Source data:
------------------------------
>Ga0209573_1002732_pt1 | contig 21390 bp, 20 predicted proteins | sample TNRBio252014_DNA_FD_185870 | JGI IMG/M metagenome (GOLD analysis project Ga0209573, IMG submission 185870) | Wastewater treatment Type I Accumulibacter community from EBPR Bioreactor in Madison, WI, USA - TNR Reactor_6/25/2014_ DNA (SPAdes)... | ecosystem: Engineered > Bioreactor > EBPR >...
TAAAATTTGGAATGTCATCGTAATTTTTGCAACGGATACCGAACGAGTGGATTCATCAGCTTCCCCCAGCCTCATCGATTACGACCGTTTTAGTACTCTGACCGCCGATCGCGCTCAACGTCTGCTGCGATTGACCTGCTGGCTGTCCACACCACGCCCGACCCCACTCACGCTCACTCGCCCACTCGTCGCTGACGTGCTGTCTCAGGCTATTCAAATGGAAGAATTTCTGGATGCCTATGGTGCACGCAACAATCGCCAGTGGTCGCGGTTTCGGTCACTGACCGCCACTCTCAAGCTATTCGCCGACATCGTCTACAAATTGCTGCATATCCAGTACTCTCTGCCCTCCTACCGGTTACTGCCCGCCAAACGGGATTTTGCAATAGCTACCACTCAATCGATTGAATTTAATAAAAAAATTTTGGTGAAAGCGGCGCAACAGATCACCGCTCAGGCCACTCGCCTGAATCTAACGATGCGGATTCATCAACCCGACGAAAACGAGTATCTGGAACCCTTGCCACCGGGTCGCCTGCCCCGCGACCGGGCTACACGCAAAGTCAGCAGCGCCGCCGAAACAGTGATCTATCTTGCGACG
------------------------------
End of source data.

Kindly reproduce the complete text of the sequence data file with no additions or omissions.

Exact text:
>Ga0209573_1002732_pt1 | contig 21390 bp, 20 predicted proteins | sample TNRBio252014_DNA_FD_185870 | JGI IMG/M metagenome (GOLD analysis project Ga0209573, IMG submission 185870) | Wastewater treatment Type I Accumulibacter community from EBPR Bioreactor in Madison, WI, USA - TNR Reactor_6/25/2014_ DNA (SPAdes)... | ecosystem: Engineered > Bioreactor > EBPR >...
TAAAATTTGGAATGTCATCGTAATTTTTGCAACGGATACCGAACGAGTGGATTCATCAGCTTCCCCCAGCCTCATCGATTACGACCGTTTTAGTACTCTGACCGCCGATCGCGCTCAACGTCTGCTGCGATTGACCTGCTGGCTGTCCACACCACGCCCGACCCCACTCACGCTCACTCGCCCACTCGTCGCTGACGTGCTGTCTCAGGCTATTCAAATGGAAGAATTTCTGGATGCCTATGGTGCACGCAACAATCGCCAGTGGTCGCGGTTTCGGTCACTGACCGCCACTCTCAAGCTATTCGCCGACATCGTCTACAAATTGCTGCATATCCAGTACTCTCTGCCCTCCTACCGGTTACTGCCCGCCAAACGGGATTTTGCAATAGCTACCACTCAATCGATTGAATTTAATAAAAAAATTTTGGTGAAAGCGGCGCAACAGATCACCGCTCAGGCCACTCGCCTGAATCTAACGATGCGGATTCATCAACCCGACGAAAACGAGTATCTGGAACCCTTGCCACCGGGTCGCCTGCCCCGCGACCGGGCTACACGCAAAGTCAGCAGCGCCGCCGAAACAGTGATCTATCTTGCGACG